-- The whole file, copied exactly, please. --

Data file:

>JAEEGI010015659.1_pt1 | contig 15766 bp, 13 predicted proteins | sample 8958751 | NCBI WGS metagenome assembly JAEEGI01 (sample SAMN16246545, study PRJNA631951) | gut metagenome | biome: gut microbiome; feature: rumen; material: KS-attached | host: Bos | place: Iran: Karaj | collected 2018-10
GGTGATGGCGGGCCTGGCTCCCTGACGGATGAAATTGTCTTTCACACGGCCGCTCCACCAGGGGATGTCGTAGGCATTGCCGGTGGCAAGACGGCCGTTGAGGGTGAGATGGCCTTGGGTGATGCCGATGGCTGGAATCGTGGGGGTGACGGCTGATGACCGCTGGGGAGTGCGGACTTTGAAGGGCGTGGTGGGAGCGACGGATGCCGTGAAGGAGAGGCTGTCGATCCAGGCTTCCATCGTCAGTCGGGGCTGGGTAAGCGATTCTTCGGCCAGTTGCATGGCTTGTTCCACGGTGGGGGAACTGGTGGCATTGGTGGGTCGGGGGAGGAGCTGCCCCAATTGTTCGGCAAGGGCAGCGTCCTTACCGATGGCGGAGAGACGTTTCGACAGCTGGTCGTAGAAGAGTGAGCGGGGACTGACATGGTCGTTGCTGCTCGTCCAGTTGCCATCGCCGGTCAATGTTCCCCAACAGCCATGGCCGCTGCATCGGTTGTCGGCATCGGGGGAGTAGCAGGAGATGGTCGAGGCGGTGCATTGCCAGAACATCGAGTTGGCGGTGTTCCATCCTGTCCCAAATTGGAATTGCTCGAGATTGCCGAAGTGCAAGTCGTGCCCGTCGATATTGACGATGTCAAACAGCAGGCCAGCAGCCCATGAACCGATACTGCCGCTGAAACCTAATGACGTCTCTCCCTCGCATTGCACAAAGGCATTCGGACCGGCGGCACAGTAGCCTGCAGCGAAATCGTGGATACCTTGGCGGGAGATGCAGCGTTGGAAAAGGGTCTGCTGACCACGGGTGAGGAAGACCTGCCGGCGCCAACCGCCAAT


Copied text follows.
>JAEEGI010015659.1_pt1 | contig 15766 bp, 13 predicted proteins | sample 8958751 | NCBI WGS metagenome assembly JAEEGI01 (sample SAMN16246545, study PRJNA631951) | gut metagenome | biome: gut microbiome; feature: rumen; material: KS-attached | host: Bos | place: Iran: Karaj | collected 2018-10
GGTGATGGCGGGCCTGGCTCCCTGACGGATGAAATTGTCTTTCACACGGCCGCTCCACCAGGGGATGTCGTAGGCATTGCCGGTGGCAAGACGGCCGTTGAGGGTGAGATGGCCTTGGGTGATGCCGATGGCTGGAATCGTGGGGGTGACGGCTGATGACCGCTGGGGAGTGCGGACTTTGAAGGGCGTGGTGGGAGCGACGGATGCCGTGAAGGAGAGGCTGTCGATCCAGGCTTCCATCGTCAGTCGGGGCTGGGTAAGCGATTCTTCGGCCAGTTGCATGGCTTGTTCCACGGTGGGGGAACTGGTGGCATTGGTGGGTCGGGGGAGGAGCTGCCCCAATTGTTCGGCAAGGGCAGCGTCCTTACCGATGGCGGAGAGACGTTTCGACAGCTGGTCGTAGAAGAGTGAGCGGGGACTGACATGGTCGTTGCTGCTCGTCCAGTTGCCATCGCCGGTCAATGTTCCCCAACAGCCATGGCCGCTGCATCGGTTGTCGGCATCGGGGGAGTAGCAGGAGATGGTCGAGGCGGTGCATTGCCAGAACATCGAGTTGGCGGTGTTCCATCCTGTCCCAAATTGGAATTGCTCGAGATTGCCGAAGTGCAAGTCGTGCCCGTCGATATTGACGATGTCAAACAGCAGGCCAGCAGCCCATGAACCGATACTGCCGCTGAAACCTAATGACGTCTCTCCCTCGCATTGCACAAAGGCATTCGGACCGGCGGCACAGTAGCCTGCAGCGAAATCGTGGATACCTTGGCGGGAGATGCAGCGTTGGAAAAGGGTCTGCTGACCACGGGTGAGGAAGACCTGCCGGCGCCAACCGCCAAT